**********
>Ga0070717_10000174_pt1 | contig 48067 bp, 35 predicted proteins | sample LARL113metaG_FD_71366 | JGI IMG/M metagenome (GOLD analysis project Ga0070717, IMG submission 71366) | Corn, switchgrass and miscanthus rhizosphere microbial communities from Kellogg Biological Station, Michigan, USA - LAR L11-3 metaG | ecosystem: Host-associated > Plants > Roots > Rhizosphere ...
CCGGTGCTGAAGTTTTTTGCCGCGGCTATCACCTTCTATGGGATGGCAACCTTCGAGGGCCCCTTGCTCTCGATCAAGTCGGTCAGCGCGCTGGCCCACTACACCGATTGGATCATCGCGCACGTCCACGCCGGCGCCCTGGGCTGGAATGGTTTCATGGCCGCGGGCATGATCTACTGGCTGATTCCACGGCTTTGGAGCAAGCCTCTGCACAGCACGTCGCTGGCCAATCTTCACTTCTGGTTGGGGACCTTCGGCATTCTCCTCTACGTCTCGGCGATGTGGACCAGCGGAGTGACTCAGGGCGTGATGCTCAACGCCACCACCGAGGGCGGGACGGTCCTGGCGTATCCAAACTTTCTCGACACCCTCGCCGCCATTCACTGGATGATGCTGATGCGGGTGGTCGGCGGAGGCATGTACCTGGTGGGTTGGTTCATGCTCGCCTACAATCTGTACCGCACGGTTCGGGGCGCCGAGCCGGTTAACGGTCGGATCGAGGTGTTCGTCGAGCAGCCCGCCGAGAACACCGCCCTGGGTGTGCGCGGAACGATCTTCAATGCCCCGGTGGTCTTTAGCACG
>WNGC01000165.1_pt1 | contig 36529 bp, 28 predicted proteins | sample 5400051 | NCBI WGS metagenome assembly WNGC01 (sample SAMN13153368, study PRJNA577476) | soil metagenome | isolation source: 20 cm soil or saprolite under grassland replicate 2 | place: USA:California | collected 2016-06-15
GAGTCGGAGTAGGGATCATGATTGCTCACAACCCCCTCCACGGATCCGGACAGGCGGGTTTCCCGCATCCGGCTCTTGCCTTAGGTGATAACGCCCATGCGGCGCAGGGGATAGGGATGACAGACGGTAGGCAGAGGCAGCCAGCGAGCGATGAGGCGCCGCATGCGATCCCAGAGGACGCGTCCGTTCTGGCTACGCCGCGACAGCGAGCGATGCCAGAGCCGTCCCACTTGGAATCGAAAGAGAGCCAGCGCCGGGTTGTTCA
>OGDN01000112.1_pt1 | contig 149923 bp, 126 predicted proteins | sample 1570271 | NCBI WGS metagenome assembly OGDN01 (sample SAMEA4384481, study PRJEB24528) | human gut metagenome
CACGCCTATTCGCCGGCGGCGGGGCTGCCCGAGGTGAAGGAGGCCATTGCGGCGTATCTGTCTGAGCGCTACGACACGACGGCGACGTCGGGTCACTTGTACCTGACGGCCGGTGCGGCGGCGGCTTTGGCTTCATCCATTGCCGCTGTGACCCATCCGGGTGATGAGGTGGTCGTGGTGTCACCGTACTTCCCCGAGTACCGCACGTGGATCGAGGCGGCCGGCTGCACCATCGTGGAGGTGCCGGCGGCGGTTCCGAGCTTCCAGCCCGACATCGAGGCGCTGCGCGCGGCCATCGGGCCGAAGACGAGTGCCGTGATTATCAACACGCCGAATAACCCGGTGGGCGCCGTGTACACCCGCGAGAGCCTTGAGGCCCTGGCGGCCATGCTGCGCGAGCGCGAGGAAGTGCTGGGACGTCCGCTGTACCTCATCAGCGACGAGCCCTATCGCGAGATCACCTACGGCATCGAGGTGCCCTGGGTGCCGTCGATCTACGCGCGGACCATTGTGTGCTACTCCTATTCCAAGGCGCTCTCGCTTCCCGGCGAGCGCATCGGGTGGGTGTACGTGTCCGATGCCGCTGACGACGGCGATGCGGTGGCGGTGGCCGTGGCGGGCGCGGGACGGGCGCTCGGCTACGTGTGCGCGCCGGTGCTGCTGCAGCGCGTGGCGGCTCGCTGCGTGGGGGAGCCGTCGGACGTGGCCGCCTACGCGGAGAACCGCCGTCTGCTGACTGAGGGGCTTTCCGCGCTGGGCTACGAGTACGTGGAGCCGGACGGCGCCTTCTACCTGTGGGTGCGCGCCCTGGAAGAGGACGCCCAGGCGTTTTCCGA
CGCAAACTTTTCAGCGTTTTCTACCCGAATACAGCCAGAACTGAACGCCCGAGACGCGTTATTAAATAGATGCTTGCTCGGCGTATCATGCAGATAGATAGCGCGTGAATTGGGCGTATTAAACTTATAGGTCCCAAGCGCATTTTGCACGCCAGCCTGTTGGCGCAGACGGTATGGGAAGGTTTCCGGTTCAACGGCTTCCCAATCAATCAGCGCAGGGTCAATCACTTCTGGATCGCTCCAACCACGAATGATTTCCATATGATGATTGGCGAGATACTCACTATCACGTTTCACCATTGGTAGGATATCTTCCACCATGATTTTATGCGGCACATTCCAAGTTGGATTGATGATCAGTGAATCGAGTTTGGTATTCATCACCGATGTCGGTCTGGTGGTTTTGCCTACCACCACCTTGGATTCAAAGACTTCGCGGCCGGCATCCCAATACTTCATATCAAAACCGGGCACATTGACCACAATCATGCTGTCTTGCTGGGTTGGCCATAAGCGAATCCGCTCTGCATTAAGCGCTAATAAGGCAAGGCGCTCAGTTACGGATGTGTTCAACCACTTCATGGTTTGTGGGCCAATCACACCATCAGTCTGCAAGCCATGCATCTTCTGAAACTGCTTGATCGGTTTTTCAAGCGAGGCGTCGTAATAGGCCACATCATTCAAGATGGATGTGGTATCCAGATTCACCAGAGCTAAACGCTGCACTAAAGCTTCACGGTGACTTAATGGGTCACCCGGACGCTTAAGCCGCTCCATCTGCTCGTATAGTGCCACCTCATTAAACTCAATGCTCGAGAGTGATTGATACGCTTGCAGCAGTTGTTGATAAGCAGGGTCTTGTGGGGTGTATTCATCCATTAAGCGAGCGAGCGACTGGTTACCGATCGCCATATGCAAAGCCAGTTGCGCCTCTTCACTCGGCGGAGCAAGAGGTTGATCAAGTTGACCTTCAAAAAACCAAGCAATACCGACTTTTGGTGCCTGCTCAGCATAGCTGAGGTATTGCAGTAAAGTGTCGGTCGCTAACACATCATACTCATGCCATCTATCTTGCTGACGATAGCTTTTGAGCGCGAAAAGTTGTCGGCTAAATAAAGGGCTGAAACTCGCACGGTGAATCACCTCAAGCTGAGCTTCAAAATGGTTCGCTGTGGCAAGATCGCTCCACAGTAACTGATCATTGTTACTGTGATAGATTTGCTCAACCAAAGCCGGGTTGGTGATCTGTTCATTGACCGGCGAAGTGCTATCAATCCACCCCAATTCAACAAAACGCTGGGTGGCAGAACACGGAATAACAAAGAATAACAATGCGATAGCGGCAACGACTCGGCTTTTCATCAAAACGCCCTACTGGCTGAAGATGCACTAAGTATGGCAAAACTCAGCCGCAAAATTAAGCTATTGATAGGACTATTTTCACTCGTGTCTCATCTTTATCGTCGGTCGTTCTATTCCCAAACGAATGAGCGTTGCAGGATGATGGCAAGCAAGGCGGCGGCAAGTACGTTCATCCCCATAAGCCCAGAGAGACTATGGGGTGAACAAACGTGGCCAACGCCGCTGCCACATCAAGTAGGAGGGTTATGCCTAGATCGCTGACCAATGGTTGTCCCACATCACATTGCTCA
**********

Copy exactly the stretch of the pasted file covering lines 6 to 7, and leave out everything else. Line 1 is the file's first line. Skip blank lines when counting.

CACGCCTATTCGCCGGCGGCGGGGCTGCCCGAGGTGAAGGAGGCCATTGCGGCGTATCTGTCTGAGCGCTACGACACGACGGCGACGTCGGGTCACTTGTACCTGACGGCCGGTGCGGCGGCGGCTTTGGCTTCATCCATTGCCGCTGTGACCCATCCGGGTGATGAGGTGGTCGTGGTGTCACCGTACTTCCCCGAGTACCGCACGTGGATCGAGGCGGCCGGCTGCACCATCGTGGAGGTGCCGGCGGCGGTTCCGAGCTTCCAGCCCGACATCGAGGCGCTGCGCGCGGCCATCGGGCCGAAGACGAGTGCCGTGATTATCAACACGCCGAATAACCCGGTGGGCGCCGTGTACACCCGCGAGAGCCTTGAGGCCCTGGCGGCCATGCTGCGCGAGCGCGAGGAAGTGCTGGGACGTCCGCTGTACCTCATCAGCGACGAGCCCTATCGCGAGATCACCTACGGCATCGAGGTGCCCTGGGTGCCGTCGATCTACGCGCGGACCATTGTGTGCTACTCCTATTCCAAGGCGCTCTCGCTTCCCGGCGAGCGCATCGGGTGGGTGTACGTGTCCGATGCCGCTGACGACGGCGATGCGGTGGCGGTGGCCGTGGCGGGCGCGGGACGGGCGCTCGGCTACGTGTGCGCGCCGGTGCTGCTGCAGCGCGTGGCGGCTCGCTGCGTGGGGGAGCCGTCGGACGTGGCCGCCTACGCGGAGAACCGCCGTCTGCTGACTGAGGGGCTTTCCGCGCTGGGCTACGAGTACGTGGAGCCGGACGGCGCCTTCTACCTGTGGGTGCGCGCCCTGGAAGAGGACGCCCAGGCGTTTTCCGA
CGCAAACTTTTCAGCGTTTTCTACCCGAATACAGCCAGAACTGAACGCCCGAGACGCGTTATTAAATAGATGCTTGCTCGGCGTATCATGCAGATAGATAGCGCGTGAATTGGGCGTATTAAACTTATAGGTCCCAAGCGCATTTTGCACGCCAGCCTGTTGGCGCAGACGGTATGGGAAGGTTTCCGGTTCAACGGCTTCCCAATCAATCAGCGCAGGGTCAATCACTTCTGGATCGCTCCAACCACGAATGATTTCCATATGATGATTGGCGAGATACTCACTATCACGTTTCACCATTGGTAGGATATCTTCCACCATGATTTTATGCGGCACATTCCAAGTTGGATTGATGATCAGTGAATCGAGTTTGGTATTCATCACCGATGTCGGTCTGGTGGTTTTGCCTACCACCACCTTGGATTCAAAGACTTCGCGGCCGGCATCCCAATACTTCATATCAAAACCGGGCACATTGACCACAATCATGCTGTCTTGCTGGGTTGGCCATAAGCGAATCCGCTCTGCATTAAGCGCTAATAAGGCAAGGCGCTCAGTTACGGATGTGTTCAACCACTTCATGGTTTGTGGGCCAATCACACCATCAGTCTGCAAGCCATGCATCTTCTGAAACTGCTTGATCGGTTTTTCAAGCGAGGCGTCGTAATAGGCCACATCATTCAAGATGGATGTGGTATCCAGATTCACCAGAGCTAAACGCTGCACTAAAGCTTCACGGTGACTTAATGGGTCACCCGGACGCTTAAGCCGCTCCATCTGCTCGTATAGTGCCACCTCATTAAACTCAATGCTCGAGAGTGATTGATACGCTTGCAGCAGTTGTTGATAAGCAGGGTCTTGTGGGGTGTATTCATCCATTAAGCGAGCGAGCGACTGGTTACCGATCGCCATATGCAAAGCCAGTTGCGCCTCTTCACTCGGCGGAGCAAGAGGTTGATCAAGTTGACCTTCAAAAAACCAAGCAATACCGACTTTTGGTGCCTGCTCAGCATAGCTGAGGTATTGCAGTAAAGTGTCGGTCGCTAACACATCATACTCATGCCATCTATCTTGCTGACGATAGCTTTTGAGCGCGAAAAGTTGTCGGCTAAATAAAGGGCTGAAACTCGCACGGTGAATCACCTCAAGCTGAGCTTCAAAATGGTTCGCTGTGGCAAGATCGCTCCACAGTAACTGATCATTGTTACTGTGATAGATTTGCTCAACCAAAGCCGGGTTGGTGATCTGTTCATTGACCGGCGAAGTGCTATCAATCCACCCCAATTCAACAAAACGCTGGGTGGCAGAACACGGAATAACAAAGAATAACAATGCGATAGCGGCAACGACTCGGCTTTTCATCAAAACGCCCTACTGGCTGAAGATGCACTAAGTATGGCAAAACTCAGCCGCAAAATTAAGCTATTGATAGGACTATTTTCACTCGTGTCTCATCTTTATCGTCGGTCGTTCTATTCCCAAACGAATGAGCGTTGCAGGATGATGGCAAGCAAGGCGGCGGCAAGTACGTTCATCCCCATAAGCCCAGAGAGACTATGGGGTGAACAAACGTGGCCAACGCCGCTGCCACATCAAGTAGGAGGGTTATGCCTAGATCGCTGACCAATGGTTGTCCCACATCACATTGCTCA